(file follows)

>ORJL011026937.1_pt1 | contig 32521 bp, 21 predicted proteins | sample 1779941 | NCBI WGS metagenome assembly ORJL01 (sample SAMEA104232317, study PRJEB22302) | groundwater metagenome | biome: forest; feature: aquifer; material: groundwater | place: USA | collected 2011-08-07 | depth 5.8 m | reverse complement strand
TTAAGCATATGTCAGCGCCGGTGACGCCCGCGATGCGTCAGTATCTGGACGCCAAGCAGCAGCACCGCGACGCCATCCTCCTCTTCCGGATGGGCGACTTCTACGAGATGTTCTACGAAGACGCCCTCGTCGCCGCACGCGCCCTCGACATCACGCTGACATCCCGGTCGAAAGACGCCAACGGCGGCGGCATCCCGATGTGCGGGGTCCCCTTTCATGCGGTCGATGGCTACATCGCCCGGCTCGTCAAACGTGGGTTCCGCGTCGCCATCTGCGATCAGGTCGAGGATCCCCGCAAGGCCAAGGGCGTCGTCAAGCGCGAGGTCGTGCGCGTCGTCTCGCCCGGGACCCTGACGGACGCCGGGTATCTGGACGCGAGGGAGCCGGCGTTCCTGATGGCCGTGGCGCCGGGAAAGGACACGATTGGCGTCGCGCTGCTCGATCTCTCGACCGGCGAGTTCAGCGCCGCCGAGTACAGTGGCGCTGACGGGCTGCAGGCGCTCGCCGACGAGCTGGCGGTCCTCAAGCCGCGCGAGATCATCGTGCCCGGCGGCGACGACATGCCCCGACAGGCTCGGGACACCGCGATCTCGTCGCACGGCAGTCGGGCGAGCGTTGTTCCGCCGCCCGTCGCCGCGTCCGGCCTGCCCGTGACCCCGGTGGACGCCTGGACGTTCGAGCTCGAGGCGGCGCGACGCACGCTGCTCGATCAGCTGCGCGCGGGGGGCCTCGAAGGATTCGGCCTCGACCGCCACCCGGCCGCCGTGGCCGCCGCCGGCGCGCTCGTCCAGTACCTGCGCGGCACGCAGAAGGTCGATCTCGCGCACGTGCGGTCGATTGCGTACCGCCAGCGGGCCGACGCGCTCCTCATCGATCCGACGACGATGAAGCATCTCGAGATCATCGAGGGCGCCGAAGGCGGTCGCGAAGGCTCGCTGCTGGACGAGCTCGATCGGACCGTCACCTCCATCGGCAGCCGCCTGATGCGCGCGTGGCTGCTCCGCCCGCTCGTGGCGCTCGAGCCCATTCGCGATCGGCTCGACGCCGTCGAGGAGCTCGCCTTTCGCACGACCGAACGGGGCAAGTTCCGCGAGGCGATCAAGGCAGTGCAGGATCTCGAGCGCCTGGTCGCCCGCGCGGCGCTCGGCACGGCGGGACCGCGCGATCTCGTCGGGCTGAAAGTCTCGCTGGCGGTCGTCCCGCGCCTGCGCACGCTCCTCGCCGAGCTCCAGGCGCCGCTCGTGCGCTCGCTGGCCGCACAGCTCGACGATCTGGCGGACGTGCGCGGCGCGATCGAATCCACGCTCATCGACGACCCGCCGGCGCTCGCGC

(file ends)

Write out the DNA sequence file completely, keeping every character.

>ORJL011026937.1_pt1 | contig 32521 bp, 21 predicted proteins | sample 1779941 | NCBI WGS metagenome assembly ORJL01 (sample SAMEA104232317, study PRJEB22302) | groundwater metagenome | biome: forest; feature: aquifer; material: groundwater | place: USA | collected 2011-08-07 | depth 5.8 m | reverse complement strand
TTAAGCATATGTCAGCGCCGGTGACGCCCGCGATGCGTCAGTATCTGGACGCCAAGCAGCAGCACCGCGACGCCATCCTCCTCTTCCGGATGGGCGACTTCTACGAGATGTTCTACGAAGACGCCCTCGTCGCCGCACGCGCCCTCGACATCACGCTGACATCCCGGTCGAAAGACGCCAACGGCGGCGGCATCCCGATGTGCGGGGTCCCCTTTCATGCGGTCGATGGCTACATCGCCCGGCTCGTCAAACGTGGGTTCCGCGTCGCCATCTGCGATCAGGTCGAGGATCCCCGCAAGGCCAAGGGCGTCGTCAAGCGCGAGGTCGTGCGCGTCGTCTCGCCCGGGACCCTGACGGACGCCGGGTATCTGGACGCGAGGGAGCCGGCGTTCCTGATGGCCGTGGCGCCGGGAAAGGACACGATTGGCGTCGCGCTGCTCGATCTCTCGACCGGCGAGTTCAGCGCCGCCGAGTACAGTGGCGCTGACGGGCTGCAGGCGCTCGCCGACGAGCTGGCGGTCCTCAAGCCGCGCGAGATCATCGTGCCCGGCGGCGACGACATGCCCCGACAGGCTCGGGACACCGCGATCTCGTCGCACGGCAGTCGGGCGAGCGTTGTTCCGCCGCCCGTCGCCGCGTCCGGCCTGCCCGTGACCCCGGTGGACGCCTGGACGTTCGAGCTCGAGGCGGCGCGACGCACGCTGCTCGATCAGCTGCGCGCGGGGGGCCTCGAAGGATTCGGCCTCGACCGCCACCCGGCCGCCGTGGCCGCCGCCGGCGCGCTCGTCCAGTACCTGCGCGGCACGCAGAAGGTCGATCTCGCGCACGTGCGGTCGATTGCGTACCGCCAGCGGGCCGACGCGCTCCTCATCGATCCGACGACGATGAAGCATCTCGAGATCATCGAGGGCGCCGAAGGCGGTCGCGAAGGCTCGCTGCTGGACGAGCTCGATCGGACCGTCACCTCCATCGGCAGCCGCCTGATGCGCGCGTGGCTGCTCCGCCCGCTCGTGGCGCTCGAGCCCATTCGCGATCGGCTCGACGCCGTCGAGGAGCTCGCCTTTCGCACGACCGAACGGGGCAAGTTCCGCGAGGCGATCAAGGCAGTGCAGGATCTCGAGCGCCTGGTCGCCCGCGCGGCGCTCGGCACGGCGGGACCGCGCGATCTCGTCGGGCTGAAAGTCTCGCTGGCGGTCGTCCCGCGCCTGCGCACGCTCCTCGCCGAGCTCCAGGCGCCGCTCGTGCGCTCGCTGGCCGCACAGCTCGACGATCTGGCGGACGTGCGCGGCGCGATCGAATCCACGCTCATCGACGACCCGCCGGCGCTCGCGC